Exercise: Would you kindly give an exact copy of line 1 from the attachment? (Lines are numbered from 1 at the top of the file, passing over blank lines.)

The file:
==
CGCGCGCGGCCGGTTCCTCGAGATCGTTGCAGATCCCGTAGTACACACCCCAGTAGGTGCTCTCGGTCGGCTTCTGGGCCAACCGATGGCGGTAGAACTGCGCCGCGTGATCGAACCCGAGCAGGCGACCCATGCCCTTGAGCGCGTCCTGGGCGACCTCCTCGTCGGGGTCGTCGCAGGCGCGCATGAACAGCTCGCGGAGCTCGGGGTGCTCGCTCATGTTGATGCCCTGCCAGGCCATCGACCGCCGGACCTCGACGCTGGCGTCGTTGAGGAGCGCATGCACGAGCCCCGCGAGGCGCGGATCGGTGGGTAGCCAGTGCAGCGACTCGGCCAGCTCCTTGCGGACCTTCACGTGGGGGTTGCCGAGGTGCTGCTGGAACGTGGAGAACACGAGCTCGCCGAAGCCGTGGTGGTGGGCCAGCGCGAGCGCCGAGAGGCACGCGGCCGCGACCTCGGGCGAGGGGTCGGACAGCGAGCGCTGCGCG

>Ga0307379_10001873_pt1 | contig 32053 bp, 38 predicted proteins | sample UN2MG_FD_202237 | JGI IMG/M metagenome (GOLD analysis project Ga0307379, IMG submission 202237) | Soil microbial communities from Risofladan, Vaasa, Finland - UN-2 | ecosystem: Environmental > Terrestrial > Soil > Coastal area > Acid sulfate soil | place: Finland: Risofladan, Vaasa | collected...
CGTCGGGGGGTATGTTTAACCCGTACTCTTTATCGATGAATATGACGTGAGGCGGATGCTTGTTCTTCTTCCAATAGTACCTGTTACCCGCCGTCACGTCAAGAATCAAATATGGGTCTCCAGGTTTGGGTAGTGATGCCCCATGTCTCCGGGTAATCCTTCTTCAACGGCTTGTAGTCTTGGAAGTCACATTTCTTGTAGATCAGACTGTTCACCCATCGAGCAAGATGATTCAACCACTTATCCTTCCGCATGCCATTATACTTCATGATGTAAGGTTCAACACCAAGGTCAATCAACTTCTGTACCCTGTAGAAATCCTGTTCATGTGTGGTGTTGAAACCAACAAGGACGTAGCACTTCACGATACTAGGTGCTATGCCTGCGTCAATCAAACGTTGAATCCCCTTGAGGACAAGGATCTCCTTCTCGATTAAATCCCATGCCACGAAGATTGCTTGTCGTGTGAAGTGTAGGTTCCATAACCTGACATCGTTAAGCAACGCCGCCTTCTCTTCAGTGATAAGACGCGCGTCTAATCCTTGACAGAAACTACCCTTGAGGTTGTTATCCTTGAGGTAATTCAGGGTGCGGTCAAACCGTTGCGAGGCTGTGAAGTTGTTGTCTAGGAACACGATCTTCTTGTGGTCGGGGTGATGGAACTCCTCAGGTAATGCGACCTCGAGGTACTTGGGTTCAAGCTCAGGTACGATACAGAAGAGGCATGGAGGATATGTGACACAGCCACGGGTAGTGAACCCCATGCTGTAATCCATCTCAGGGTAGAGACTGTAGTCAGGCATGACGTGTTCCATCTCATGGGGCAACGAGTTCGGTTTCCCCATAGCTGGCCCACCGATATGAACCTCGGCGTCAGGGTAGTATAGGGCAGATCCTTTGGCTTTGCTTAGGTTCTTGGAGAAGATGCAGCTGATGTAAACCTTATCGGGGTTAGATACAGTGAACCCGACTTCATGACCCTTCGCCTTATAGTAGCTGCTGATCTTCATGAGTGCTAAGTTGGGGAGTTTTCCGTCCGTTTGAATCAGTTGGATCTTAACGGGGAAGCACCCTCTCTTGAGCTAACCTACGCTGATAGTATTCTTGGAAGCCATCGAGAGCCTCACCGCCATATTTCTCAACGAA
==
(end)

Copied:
CGCGCGCGGCCGGTTCCTCGAGATCGTTGCAGATCCCGTAGTACACACCCCAGTAGGTGCTCTCGGTCGGCTTCTGGGCCAACCGATGGCGGTAGAACTGCGCCGCGTGATCGAACCCGAGCAGGCGACCCATGCCCTTGAGCGCGTCCTGGGCGACCTCCTCGTCGGGGTCGTCGCAGGCGCGCATGAACAGCTCGCGGAGCTCGGGGTGCTCGCTCATGTTGATGCCCTGCCAGGCCATCGACCGCCGGACCTCGACGCTGGCGTCGTTGAGGAGCGCATGCACGAGCCCCGCGAGGCGCGGATCGGTGGGTAGCCAGTGCAGCGACTCGGCCAGCTCCTTGCGGACCTTCACGTGGGGGTTGCCGAGGTGCTGCTGGAACGTGGAGAACACGAGCTCGCCGAAGCCGTGGTGGTGGGCCAGCGCGAGCGCCGAGAGGCACGCGGCCGCGACCTCGGGCGAGGGGTCGGACAGCGAGCGCTGCGCG